Wednesday, January 20, 2010

No Wonder They're Confused

I listen to podcasts to help keep me alert in the car. Sometimes I listen to them while doing work in my office that does not require concentration (like cleaning and neatening). Most of the podcasts I listen to are sermons from people like Andy Stanley, Rob Bell, Francis Chan, etc. Right now I’m almost through listening through a series of messages from Mosaic, a faith community in Los Angeles led by Erwin McManus. This morning as I was neatening up my desk some, I opened up iTunes and started listening to the sixth message in the 7-part series on the miracles of Jesus as recorded in the Gospel of John.

1As he went along, he saw a man blind from birth. 2His disciples asked him, “Rabbi, who sinned, this man or his parents, that he was born blind?”

3”Neither this man nor his parents sinned,” said Jesus, “but this happened so that the work of God might be displayed in his life. 4As long as it is day, we must do the work of him who sent me. Night is coming, when no one can work. 5While I am in the world, I am the light of the world.” (Jn. 9:1-5, NIV)

The disciples were just thinking as most people in that time did; namely that any suffering that anyone experienced was a result of someone’s sin … usually their own or that of their parents. McManus notes that it didn’t occur to any of Jesus’ followers to ask Him to heal the blind man (which, by the way, He did). Here they were walking and talking with the embodiment of God’s love, mercy, and grace … and all they could do was to use the blind man’s suffering as a point of conversation. McManus goes on to note:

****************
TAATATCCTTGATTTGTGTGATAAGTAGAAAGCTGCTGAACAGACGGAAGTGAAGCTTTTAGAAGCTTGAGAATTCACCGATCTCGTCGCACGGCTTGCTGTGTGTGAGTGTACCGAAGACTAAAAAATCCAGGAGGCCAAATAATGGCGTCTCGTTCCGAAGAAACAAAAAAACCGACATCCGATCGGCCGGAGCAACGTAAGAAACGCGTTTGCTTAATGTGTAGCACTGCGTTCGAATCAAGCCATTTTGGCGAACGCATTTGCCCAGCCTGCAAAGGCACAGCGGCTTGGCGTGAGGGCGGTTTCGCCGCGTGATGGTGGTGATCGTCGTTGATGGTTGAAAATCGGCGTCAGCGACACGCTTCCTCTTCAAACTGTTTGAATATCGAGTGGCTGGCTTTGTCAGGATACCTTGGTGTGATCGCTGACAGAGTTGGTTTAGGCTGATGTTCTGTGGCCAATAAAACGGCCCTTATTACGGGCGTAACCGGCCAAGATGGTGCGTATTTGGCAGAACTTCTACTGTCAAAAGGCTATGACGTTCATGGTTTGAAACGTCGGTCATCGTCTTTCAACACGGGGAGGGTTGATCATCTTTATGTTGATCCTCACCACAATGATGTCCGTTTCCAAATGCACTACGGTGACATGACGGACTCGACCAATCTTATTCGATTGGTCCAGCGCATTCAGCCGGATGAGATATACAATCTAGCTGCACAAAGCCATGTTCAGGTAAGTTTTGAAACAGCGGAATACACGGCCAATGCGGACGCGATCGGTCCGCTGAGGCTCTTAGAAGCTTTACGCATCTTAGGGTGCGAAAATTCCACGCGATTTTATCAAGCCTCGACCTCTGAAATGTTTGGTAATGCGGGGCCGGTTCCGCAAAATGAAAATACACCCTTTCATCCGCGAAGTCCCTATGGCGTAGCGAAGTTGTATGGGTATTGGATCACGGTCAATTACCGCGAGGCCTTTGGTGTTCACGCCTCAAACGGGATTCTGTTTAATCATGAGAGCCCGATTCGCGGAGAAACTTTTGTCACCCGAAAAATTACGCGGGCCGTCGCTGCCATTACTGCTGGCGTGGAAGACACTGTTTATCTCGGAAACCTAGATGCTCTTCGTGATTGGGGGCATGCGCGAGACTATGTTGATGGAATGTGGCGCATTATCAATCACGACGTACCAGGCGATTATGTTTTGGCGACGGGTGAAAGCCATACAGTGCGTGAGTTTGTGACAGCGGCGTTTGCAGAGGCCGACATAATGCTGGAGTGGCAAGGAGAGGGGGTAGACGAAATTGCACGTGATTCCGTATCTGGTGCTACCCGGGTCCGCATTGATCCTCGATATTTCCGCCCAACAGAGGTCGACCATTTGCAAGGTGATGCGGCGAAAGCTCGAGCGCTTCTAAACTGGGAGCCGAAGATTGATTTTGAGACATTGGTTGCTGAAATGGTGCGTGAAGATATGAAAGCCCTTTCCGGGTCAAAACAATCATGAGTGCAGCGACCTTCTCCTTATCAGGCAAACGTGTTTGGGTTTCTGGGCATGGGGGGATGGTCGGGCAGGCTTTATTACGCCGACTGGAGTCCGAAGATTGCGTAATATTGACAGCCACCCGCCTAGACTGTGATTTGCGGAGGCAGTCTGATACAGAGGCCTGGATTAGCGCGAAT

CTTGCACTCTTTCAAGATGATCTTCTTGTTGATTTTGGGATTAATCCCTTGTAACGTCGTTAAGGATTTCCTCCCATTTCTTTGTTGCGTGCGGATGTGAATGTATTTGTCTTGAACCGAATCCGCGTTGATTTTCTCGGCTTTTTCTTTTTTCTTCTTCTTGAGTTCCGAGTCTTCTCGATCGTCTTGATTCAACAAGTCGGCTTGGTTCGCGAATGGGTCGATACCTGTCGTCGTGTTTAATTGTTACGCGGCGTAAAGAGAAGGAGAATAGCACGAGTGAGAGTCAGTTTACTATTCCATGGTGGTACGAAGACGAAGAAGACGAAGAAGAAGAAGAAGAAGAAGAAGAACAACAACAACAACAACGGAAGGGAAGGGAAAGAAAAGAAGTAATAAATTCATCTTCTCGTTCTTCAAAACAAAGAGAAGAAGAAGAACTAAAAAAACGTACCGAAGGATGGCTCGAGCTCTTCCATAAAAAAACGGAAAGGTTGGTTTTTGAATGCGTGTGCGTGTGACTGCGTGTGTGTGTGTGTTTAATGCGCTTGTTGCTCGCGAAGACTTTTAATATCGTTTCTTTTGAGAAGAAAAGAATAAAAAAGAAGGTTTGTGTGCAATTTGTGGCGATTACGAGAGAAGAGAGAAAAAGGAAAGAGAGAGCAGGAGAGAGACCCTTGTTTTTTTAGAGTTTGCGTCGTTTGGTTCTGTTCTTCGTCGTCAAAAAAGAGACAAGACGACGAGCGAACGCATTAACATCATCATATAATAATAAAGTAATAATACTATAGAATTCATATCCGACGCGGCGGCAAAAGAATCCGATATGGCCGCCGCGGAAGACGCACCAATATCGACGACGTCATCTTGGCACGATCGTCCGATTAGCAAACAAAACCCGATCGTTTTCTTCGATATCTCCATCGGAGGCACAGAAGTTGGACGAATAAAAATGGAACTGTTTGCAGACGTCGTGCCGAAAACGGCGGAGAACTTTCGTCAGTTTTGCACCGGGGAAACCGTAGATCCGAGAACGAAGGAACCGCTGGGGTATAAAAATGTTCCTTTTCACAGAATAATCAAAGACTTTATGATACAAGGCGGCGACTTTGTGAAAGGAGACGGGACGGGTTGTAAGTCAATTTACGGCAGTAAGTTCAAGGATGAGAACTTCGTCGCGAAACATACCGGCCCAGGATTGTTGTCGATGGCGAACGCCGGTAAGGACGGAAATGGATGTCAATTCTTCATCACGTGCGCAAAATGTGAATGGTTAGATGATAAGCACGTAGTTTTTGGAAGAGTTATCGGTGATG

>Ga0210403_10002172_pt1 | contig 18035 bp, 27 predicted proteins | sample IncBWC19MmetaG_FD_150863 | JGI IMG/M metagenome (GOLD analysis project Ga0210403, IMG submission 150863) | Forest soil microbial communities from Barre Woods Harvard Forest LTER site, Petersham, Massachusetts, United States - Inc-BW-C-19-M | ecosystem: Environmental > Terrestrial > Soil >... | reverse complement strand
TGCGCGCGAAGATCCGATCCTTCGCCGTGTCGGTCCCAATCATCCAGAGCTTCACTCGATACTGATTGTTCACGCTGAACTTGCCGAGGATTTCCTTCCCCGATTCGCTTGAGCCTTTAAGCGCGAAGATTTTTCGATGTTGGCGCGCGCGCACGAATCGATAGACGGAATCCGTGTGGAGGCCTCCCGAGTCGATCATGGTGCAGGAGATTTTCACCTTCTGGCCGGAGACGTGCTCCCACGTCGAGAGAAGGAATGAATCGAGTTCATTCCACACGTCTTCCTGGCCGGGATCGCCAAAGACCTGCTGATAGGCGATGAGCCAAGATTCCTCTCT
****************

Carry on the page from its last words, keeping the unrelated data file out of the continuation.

This conversation exposes what is in so many of our hearts all too often: an inclination to judge and condemn the world, to try to attribute blame rather than to act with compassion and mercy and kindness.

In light of some very public (and very embarrassing) statements that a prominent televangelist made in the wake of the first earthquake in Haiti, what McManus then said caught my attention.

It’s funny how thousands of years later we’re still in the same rut. You still hear people who represent Jesus talking about famines and diseases and tsunamis and droughts and plagues as if they were God’s punishment on humanity, His acts of vengeance and violence. No wonder the world is confused about who Jesus is.

So here’s the question: What do people think about Jesus based on what we, His followers, say and do? Do we confuse them, or clarify the issue?

That’s enough to think about for now. The peace of Christ to you.


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